3 out of 4 stars
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How many times do you look yourself in a mirror? A few times? A lot of times? The fact is that we do use the mirror every day and it’s a common item in our daily routine to see our reflection. What about using a mirror that could reflect our inner desires, feelings, and thoughts. That’s precisely what the Bible does to its readers. When reading the Bible, the reader can see his own reflection and change his imperfections. Do you read the Bible every day? No Reflection by Christopher Johnson invites you to do so in order to take advantage of its outstanding advice.
Nowadays, people distance themselves from God. Trying to close this gap, Mr. Johnson took up the task to write this book to stimulate people to seek God’s guidance. His voice is firm, yet sometimes preachy. The eighteen chapters of this book deal with different topics that are meant to induce the readers to meditate (see their reflections) and make the necessary arrangements to please God and achieve happiness in life. Topics like the cause and effect of our actions, vanity, selfishness, integrity, forgiveness, greed, deception, among others, have each a chapter in this book, and each is analyzed in a general matter.
In his writing, Mr. Johnson uses clever metaphors to make people understand the level of his spirituality and the state of mind that a person has when not having a close relationship with God. For instance, a person distanced from God could suffer of a “Vampire Syndrome”. The person behaves as a vampire. He sucks the blood of others to survive in this world (cares only about himself), avoids the light (spiritual things), and looks for darkness (sins). I often found myself agreeing with the message behind these metaphors. My favorite ones were “The Yogi Bear Syndrome,” “The Puppet Syndrome,” and Jesus is “Superman.” These metaphors help whet the reader’s appetite for knowledge in order to draw close to God.
Moreover, I delighted in reading the biblical passages quoted directly from the Bible. Seeing the Bible texts written had a positive effect. You know the relayed message isn’t from Mr. Johnson but God. Nonetheless, Mr. Johnson primarily uses the King James Version, and only occasionally, cites from other versions. Using primarily only one version of the Bible is disadvantageous. I personally do not think the Bible versions disagree on context but on syntax. Unfortunately, not everybody thinks so. Therefore, it could have been appropriate to use different Bible versions as much as possible to mark the points he wanted without bringing out controversies.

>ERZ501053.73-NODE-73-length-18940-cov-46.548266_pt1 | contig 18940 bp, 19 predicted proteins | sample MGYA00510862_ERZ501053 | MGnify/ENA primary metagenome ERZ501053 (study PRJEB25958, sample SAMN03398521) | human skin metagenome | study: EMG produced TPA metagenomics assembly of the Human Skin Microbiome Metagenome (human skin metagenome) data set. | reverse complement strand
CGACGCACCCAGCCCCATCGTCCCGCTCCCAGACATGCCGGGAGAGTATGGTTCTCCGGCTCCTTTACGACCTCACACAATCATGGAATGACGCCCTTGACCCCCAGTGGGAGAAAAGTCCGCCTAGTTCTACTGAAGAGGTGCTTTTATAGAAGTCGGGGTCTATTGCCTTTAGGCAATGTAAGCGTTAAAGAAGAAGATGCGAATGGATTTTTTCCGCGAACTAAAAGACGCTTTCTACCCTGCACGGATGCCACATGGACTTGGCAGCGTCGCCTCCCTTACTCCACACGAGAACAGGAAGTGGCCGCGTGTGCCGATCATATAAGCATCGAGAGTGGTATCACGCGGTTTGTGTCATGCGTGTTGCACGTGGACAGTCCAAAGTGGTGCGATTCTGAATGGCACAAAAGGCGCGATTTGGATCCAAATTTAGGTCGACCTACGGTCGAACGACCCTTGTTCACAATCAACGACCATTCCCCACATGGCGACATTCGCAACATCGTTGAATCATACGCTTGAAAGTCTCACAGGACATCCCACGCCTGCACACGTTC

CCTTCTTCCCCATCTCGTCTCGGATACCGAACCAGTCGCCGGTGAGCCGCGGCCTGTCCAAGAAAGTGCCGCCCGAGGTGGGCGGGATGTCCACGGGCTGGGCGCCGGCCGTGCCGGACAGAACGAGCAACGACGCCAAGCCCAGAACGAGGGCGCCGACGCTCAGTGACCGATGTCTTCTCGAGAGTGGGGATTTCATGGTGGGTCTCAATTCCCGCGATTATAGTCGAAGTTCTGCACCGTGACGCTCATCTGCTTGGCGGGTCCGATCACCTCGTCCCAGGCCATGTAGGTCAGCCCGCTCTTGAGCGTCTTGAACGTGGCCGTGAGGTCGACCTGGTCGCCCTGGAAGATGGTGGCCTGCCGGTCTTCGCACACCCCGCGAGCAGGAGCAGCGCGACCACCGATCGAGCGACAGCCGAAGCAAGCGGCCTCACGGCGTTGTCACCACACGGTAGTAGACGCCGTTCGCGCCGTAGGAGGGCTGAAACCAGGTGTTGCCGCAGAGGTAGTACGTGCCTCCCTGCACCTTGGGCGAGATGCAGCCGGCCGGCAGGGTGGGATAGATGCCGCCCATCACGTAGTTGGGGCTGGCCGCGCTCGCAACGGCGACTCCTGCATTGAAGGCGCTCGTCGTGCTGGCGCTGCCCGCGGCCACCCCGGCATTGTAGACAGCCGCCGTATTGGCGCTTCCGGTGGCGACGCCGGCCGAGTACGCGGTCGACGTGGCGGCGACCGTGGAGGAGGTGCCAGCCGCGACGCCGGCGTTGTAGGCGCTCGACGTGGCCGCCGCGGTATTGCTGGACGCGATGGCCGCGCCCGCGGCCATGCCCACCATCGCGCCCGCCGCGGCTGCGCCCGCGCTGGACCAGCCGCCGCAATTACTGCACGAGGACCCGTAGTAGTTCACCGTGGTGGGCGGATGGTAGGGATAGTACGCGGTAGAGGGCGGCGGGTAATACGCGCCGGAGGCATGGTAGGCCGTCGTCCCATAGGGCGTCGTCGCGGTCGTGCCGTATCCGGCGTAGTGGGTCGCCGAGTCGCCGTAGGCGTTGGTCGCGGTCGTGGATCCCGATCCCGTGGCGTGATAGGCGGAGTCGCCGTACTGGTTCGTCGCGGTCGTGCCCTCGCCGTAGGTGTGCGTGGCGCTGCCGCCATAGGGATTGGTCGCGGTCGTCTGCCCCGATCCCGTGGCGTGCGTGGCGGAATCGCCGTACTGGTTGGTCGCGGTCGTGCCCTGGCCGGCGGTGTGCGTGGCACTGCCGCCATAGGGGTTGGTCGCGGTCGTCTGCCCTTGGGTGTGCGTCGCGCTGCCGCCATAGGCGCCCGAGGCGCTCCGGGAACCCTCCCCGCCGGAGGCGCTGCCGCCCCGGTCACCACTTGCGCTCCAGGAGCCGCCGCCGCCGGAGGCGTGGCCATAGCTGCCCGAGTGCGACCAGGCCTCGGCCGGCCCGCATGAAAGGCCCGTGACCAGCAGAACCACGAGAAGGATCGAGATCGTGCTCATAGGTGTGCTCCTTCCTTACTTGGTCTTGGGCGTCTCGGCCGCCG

On a funny note, I couldn’t help laughing when I read Mr. Johnson’s warning at the beginning of the book. He explains why the word Satan is not capitalized throughout the book. He considers this is a privilege that the Devil does not deserve. As a Christian, I understood his point of view. As a teacher, my heart wavered every time I saw this proper noun without the proper capitalization. Nevertheless, I could sense his determination not to do anything that pleased God’s enemy, which is admirable.
While repetition is the key of retention, I would say the amount of times you repeat a phrase in a chapter must have a limit. There are instances in which the author repeats unnecessarily phrases, verses, quotations, and ideas. I got tired of reading them over and over. “I’m just saying” is a perfect example of this. In lieu of repeating the same ideas, which I think were meant for emphasis, I was expecting to learn more about specific situations and advice on how to apply what the Bible says regarding that X situation. Rather, the author generalizes.
On the other hand, I found it annoying to see the cited scriptures all together without any space. For example: Heb. 11:6KJV instead of Heb. 11:6 KJV. The missing spaces and commas in some paragraphs should be corrected to make the writing flawless. Inconsistency was another disruptive downside when reading this book. Some scriptures were hyperlinked, and you could read the verses directly from www.biblestudytools.com, which I found it useful, but not all verses were hyperlinked. On the same note, sometimes the names of the books of the Bible were abbreviated while other times they weren’t.
Besides, I would have loved to read about the life experiences of the people that are quoted in the book. I think it would have made the message stronger. Actually, that was the reason why I decided to read this book in the first place. Based on the description of the book, I was led to believe I was going to read about people’s life experiences. Nevertheless, you find none here.
Last, but not least important, the cover of the book needs a re-touch. It’s obvious to the reader the intention of the author when positioning a man in front of a mirror, but the man has no reflection. You get the message that you won’t have a reflection unless you draw close to your Creator. However, the cover is dull. The man’s t-shirt in the picture has almost the same color of the frame of the book. The font letters are white, so they make no contrast with the sky-blue color of the cover, so they have no visual impact.
Despite the drawbacks mentioned before, the message conveyed in No Reflection surpasses them. So, I consider this book is useful for the purpose it was written. Therefore, I deduct one measly star and rate this book 3 out of 4 stars. There’s no doubt Mr. Johnson wrote this book for all kinds of people in his effort to help them draw close to God. So, I would recommend it to people that care about how to better themselves. Religious people and Bible readers are definitely welcomed to read it too.
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